Some of you may know that I recently suffered a miscarriage. Some of you may also know this was not my first miscarriage, in fact, I’ve had 6 documented losses, ranging from 6 weeks to 5 months. I’ve had blighted ovums, early miscarriage due to low progesterone, and after a full genetic workup as well as testing from surgery and autopsy/testing on the baby I carried to the fifth month of pregnancy, been given a clean bill of health and no real reason for the losses.
Having no answer makes it hard to accept and frustrating to make a decision about trying for another pregnancy.
With my history of pregnancy loss, seeing a positive sign on a home pregnancy test dampens a little of the joy and excitement I felt when I had my first positive test that resulted in the birth of my 13 year old daughter. My first miscarriage occurred when she was approximately eighteen months old and even though I hadn’t been trying to conceive and was in fact, using birth control, I was ecstatic to think of another baby. That was an early miscarriage and left me feeling very confused, sad, and isolated. I chalked it up to an aberration and immediately began trying to conceive again..which I did. The resulting pregnancy, however, introduced me to a world of thrice weekly blood tests, heavy bleeding, bed rest, and being put on medications that made me concerned about the side effects to my baby. Every time I would bleed severely despite being on bed rest, I’d hold my breath for the ultrasound, wondering how my baby was. She was fine.. for a long time. One morning, however, I woke up and felt something was different. I called my OB/GYN’s office and they had me come in for an ultrasound. She wasn’t fine that time, and we saw a still baby on the ultrasound.
I was in shock. Utterly in shock. Two OB/GYN’s confirmed there was no heartbeat and my doctor recommended a high risk specialist so that I could understand my options about “expectantly managing” a miscarriage in the fifth month or proceed with medical choices. I begged my doctor to get me in straight away with the specialist as I couldn’t bear the thought of going home and not knowing what decision to make. The specialist was Dr. Roussis, who agreed to have me come over despite their full patient schedule and even had me wait in his office so I didn’t have to sit in a waiting room with other pregnant women. Their entire office was so sweet and compassionate. When we did discuss my options, which were presented in written form, I remember looking at the choices (give birth to a still baby, have surgery, or wait) and repeating over and over, “but I don’t like any of these options.” I went home to think about it and ultimately decided to have surgery, which happened a few days later.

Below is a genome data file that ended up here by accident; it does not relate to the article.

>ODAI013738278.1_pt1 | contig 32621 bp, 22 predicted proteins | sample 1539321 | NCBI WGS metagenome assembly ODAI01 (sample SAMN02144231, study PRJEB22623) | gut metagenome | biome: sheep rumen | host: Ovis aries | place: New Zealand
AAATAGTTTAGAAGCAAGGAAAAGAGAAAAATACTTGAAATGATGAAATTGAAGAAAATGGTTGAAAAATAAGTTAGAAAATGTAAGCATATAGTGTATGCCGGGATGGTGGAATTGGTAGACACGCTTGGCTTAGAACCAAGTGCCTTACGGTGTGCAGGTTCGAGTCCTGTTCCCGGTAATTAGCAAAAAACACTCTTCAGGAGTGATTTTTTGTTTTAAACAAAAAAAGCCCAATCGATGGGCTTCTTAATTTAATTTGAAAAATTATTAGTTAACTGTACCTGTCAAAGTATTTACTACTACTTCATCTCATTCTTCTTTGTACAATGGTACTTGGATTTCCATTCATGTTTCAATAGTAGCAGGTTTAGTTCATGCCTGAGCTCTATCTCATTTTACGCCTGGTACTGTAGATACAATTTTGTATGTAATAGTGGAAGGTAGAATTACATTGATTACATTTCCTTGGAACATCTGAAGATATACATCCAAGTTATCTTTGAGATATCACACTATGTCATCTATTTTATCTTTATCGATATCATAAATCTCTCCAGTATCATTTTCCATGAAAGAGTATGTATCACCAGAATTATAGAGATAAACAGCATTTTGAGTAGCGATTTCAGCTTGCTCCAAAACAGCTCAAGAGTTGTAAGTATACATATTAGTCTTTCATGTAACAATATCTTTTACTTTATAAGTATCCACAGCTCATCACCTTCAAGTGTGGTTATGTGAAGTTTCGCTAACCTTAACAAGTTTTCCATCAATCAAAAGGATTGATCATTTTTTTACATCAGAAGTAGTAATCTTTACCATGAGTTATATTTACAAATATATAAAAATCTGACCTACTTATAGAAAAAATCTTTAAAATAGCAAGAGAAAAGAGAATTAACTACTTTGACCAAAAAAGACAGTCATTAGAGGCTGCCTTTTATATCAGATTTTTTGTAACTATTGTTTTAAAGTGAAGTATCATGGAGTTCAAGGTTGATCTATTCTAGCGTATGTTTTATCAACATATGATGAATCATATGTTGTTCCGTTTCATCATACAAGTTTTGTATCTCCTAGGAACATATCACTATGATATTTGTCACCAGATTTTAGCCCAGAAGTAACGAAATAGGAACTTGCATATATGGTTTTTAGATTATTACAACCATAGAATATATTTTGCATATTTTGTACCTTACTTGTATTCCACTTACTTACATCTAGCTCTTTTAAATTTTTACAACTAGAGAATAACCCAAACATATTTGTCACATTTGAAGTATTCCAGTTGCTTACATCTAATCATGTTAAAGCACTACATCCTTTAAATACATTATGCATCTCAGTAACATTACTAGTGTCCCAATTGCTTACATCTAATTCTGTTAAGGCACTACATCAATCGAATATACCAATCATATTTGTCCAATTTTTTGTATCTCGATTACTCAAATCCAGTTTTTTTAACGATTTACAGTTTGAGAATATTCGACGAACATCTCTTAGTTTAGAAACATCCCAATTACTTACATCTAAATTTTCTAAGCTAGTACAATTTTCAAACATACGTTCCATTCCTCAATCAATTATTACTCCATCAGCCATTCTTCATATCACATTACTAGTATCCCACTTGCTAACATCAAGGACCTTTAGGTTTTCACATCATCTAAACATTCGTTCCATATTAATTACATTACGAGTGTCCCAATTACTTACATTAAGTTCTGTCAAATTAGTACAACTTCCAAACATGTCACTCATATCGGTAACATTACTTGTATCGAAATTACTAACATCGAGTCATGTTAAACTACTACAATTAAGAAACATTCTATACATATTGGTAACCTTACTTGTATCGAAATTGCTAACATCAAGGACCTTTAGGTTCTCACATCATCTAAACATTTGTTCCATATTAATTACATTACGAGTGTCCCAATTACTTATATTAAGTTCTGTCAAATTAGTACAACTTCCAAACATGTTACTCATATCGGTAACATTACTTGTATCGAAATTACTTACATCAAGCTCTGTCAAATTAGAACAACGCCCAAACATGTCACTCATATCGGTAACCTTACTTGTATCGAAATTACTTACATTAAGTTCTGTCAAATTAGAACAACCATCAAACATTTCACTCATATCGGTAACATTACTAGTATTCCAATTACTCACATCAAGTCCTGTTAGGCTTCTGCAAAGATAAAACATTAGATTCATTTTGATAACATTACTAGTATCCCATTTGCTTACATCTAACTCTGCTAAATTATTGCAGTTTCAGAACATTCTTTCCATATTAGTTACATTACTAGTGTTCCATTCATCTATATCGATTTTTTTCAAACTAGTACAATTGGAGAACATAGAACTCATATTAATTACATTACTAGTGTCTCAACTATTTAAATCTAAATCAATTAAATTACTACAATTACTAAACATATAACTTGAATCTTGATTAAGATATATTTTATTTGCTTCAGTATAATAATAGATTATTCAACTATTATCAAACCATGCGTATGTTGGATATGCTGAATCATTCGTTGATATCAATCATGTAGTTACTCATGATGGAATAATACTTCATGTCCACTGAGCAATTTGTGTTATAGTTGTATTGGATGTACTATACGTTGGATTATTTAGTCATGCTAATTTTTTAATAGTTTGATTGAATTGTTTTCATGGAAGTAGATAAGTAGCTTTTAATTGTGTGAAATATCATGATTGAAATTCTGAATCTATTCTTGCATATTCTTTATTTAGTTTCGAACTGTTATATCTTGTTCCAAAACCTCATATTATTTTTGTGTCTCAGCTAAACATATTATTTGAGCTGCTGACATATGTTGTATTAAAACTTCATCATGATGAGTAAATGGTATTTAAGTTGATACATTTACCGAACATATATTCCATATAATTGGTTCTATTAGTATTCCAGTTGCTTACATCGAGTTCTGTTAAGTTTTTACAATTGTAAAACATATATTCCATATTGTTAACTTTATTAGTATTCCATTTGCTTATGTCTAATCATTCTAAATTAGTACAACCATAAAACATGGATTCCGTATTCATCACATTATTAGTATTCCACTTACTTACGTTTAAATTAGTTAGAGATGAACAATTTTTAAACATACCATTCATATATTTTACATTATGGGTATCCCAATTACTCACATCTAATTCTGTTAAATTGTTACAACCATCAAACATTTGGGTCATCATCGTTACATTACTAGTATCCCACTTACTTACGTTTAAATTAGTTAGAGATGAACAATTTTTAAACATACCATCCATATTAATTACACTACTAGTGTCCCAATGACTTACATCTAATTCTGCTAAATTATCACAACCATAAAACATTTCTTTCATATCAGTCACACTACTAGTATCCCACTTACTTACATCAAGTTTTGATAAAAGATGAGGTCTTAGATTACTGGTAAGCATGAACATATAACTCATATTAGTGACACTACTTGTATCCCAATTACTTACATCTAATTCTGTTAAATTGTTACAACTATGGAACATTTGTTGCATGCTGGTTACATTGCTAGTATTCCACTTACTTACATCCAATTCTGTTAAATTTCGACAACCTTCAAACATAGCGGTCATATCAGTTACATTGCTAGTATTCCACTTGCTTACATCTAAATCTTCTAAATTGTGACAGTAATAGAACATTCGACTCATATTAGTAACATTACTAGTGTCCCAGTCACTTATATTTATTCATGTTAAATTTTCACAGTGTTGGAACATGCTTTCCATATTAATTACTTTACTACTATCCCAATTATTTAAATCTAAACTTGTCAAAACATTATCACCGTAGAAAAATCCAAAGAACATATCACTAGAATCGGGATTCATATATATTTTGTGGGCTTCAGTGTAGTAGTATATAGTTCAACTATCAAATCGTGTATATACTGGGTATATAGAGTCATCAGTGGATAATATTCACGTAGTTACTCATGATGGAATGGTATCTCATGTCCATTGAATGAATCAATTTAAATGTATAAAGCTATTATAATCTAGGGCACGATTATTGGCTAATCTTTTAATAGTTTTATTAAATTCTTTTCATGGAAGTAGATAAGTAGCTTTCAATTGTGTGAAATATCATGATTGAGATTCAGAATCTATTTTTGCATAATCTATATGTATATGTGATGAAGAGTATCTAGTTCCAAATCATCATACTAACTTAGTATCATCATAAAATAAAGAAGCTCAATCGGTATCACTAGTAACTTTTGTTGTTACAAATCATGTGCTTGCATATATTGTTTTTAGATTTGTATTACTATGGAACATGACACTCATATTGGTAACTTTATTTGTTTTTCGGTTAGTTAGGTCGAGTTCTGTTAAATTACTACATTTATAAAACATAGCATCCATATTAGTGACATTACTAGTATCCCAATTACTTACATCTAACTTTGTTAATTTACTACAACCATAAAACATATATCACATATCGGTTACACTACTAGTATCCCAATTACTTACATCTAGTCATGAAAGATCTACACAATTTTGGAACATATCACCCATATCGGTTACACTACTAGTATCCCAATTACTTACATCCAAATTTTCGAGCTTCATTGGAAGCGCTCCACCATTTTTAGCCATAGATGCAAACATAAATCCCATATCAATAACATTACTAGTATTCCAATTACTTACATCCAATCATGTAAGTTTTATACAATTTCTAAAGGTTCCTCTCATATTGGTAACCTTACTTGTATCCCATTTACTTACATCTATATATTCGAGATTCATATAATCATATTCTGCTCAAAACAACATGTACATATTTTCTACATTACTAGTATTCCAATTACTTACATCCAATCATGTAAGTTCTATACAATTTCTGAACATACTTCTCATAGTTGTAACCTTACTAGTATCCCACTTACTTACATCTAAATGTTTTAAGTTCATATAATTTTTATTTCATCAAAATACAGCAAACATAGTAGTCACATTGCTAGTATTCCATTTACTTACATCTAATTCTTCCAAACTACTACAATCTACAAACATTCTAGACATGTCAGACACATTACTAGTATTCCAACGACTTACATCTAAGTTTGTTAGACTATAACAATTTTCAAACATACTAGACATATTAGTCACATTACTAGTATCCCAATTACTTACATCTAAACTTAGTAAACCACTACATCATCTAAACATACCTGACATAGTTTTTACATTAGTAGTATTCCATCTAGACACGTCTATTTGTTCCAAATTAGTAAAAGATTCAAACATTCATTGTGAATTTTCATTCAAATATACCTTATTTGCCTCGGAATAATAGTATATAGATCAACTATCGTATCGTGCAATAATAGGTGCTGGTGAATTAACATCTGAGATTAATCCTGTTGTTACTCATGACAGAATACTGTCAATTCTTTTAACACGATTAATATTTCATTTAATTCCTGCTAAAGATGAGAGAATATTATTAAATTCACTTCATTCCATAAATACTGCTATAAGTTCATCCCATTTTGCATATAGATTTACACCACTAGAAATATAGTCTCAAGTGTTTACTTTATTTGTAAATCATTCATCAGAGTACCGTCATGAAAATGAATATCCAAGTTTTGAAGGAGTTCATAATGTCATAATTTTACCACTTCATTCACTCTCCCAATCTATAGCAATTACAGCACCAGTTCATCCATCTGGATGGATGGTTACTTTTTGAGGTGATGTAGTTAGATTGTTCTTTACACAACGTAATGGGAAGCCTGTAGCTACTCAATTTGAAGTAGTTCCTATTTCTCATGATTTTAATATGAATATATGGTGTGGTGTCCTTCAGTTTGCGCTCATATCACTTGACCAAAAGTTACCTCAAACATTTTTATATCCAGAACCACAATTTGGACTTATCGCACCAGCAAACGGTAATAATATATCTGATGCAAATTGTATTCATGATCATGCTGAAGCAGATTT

Testing was performed and other than a non-specific autoimmune issue that showed up, there were no answers. There were some speculations, such as a clot in the cord, or this or that. It didn’t matter to me the reason..and it did, all at the same time. I saw a reproductive endocrinologist for an opinion about trying to have more children. I grieved. I had also been entertaining the idea to become a doula and childbirth educator and felt even more strongly that now was the time to complete my training.
More losses have followed and some people ask me how I can be around pregnant women and new babies. My answer is simple: I love what I do. I love seeing new life, I love being a part of and witness to the creation of new families and little persons. Pregnancy, birth, and babies reaffirm to me all that is right in life.
Miscarriages and pregnancy losses happen. They are very sad and can leave real wounds and real grief. No two mothers will feel or grieve the same way. No two fathers will feel or grieve the same way. No one can say with absolute certainty “I know how you feel” but we can say we understand in some way the sadness and grief.
This latest miscarriage caused my husband, my daughter, and myself much sadness. The love and support we have received from people we know has been very healing and we thank you very much for the act of sharing in our sadness, if only that someone says, “I’m sorry for your loss.” It’s taken me a few weeks to even physically feel “okay” again and I would like to publicly acknowledge the tremendous support I have received from my husband and daughter, even as they have been dealing with their own grief. I would also like to thank some very special friends who brought food, called and emailed, visited, brought their new baby for me to snuggle, sent cards or flowers, as well as the many thoughts and prayers.
Thank you for sharing in our sadness, even as you shared in the joy of the news of our pregnancy.
For anyone out there who has had a pregnancy loss, my heart goes out to you and though I do not know “exactly” what you are going through, please know I have a compassionate understanding as well as a listening ear.
All Rights Reserved 2011, Kimberly Sebeck, CLD, CCCE